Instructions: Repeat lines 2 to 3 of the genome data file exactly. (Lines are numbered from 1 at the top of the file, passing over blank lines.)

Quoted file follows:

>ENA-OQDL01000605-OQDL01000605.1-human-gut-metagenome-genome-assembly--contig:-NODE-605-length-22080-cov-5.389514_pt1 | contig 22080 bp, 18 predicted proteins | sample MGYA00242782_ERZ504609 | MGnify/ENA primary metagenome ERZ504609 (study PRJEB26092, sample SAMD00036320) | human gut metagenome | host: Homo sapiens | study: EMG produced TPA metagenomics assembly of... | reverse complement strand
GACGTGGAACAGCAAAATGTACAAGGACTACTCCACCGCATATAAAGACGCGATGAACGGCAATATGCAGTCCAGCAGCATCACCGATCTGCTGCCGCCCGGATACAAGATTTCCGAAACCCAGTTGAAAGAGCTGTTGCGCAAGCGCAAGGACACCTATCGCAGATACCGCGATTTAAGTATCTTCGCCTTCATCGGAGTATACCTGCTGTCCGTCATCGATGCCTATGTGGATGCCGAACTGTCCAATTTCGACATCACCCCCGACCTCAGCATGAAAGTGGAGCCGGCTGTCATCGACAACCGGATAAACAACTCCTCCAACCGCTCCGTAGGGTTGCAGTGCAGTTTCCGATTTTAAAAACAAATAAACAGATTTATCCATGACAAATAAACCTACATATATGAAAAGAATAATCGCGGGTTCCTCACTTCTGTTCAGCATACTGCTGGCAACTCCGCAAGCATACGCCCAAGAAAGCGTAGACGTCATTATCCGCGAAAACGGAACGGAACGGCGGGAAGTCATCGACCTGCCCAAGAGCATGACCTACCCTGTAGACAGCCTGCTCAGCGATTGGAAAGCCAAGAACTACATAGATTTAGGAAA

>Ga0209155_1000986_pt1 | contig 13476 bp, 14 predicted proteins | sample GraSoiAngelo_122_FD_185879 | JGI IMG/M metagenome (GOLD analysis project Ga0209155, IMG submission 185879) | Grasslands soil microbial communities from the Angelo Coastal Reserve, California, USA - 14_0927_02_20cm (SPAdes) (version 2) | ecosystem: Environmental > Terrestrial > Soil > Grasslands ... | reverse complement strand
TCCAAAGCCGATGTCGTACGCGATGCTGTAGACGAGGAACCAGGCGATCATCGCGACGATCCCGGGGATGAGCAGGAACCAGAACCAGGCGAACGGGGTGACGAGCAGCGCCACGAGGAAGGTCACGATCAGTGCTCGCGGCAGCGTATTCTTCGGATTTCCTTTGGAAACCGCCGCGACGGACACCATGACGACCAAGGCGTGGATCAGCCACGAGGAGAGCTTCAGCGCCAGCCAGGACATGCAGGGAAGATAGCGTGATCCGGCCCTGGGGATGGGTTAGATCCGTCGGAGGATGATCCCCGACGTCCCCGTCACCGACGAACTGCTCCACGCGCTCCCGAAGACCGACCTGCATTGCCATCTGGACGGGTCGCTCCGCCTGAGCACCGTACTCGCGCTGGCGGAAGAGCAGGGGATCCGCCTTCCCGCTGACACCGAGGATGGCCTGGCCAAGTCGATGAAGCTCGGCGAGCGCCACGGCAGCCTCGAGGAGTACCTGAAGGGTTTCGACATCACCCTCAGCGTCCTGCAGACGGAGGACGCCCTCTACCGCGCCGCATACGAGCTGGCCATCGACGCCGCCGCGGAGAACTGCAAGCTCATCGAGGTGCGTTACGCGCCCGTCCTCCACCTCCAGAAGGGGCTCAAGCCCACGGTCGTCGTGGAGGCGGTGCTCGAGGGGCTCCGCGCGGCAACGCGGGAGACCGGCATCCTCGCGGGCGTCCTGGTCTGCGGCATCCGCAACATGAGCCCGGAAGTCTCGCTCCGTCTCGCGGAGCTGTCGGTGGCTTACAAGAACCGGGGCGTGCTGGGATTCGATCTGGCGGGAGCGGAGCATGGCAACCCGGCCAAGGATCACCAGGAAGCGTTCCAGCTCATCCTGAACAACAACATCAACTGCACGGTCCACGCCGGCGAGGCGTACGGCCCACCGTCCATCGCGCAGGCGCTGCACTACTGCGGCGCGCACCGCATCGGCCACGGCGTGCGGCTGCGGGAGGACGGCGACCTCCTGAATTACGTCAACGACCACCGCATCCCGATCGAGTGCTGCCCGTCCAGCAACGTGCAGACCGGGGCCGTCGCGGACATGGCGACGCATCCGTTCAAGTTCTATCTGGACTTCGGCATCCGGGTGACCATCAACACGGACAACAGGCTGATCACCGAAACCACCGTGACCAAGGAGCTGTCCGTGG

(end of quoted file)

GACGTGGAACAGCAAAATGTACAAGGACTACTCCACCGCATATAAAGACGCGATGAACGGCAATATGCAGTCCAGCAGCATCACCGATCTGCTGCCGCCCGGATACAAGATTTCCGAAACCCAGTTGAAAGAGCTGTTGCGCAAGCGCAAGGACACCTATCGCAGATACCGCGATTTAAGTATCTTCGCCTTCATCGGAGTATACCTGCTGTCCGTCATCGATGCCTATGTGGATGCCGAACTGTCCAATTTCGACATCACCCCCGACCTCAGCATGAAAGTGGAGCCGGCTGTCATCGACAACCGGATAAACAACTCCTCCAACCGCTCCGTAGGGTTGCAGTGCAGTTTCCGATTTTAAAAACAAATAAACAGATTTATCCATGACAAATAAACCTACATATATGAAAAGAATAATCGCGGGTTCCTCACTTCTGTTCAGCATACTGCTGGCAACTCCGCAAGCATACGCCCAAGAAAGCGTAGACGTCATTATCCGCGAAAACGGAACGGAACGGCGGGAAGTCATCGACCTGCCCAAGAGCATGACCTACCCTGTAGACAGCCTGCTCAGCGATTGGAAAGCCAAGAACTACATAGATTTAGGAAA

>Ga0209155_1000986_pt1 | contig 13476 bp, 14 predicted proteins | sample GraSoiAngelo_122_FD_185879 | JGI IMG/M metagenome (GOLD analysis project Ga0209155, IMG submission 185879) | Grasslands soil microbial communities from the Angelo Coastal Reserve, California, USA - 14_0927_02_20cm (SPAdes) (version 2) | ecosystem: Environmental > Terrestrial > Soil > Grasslands ... | reverse complement strand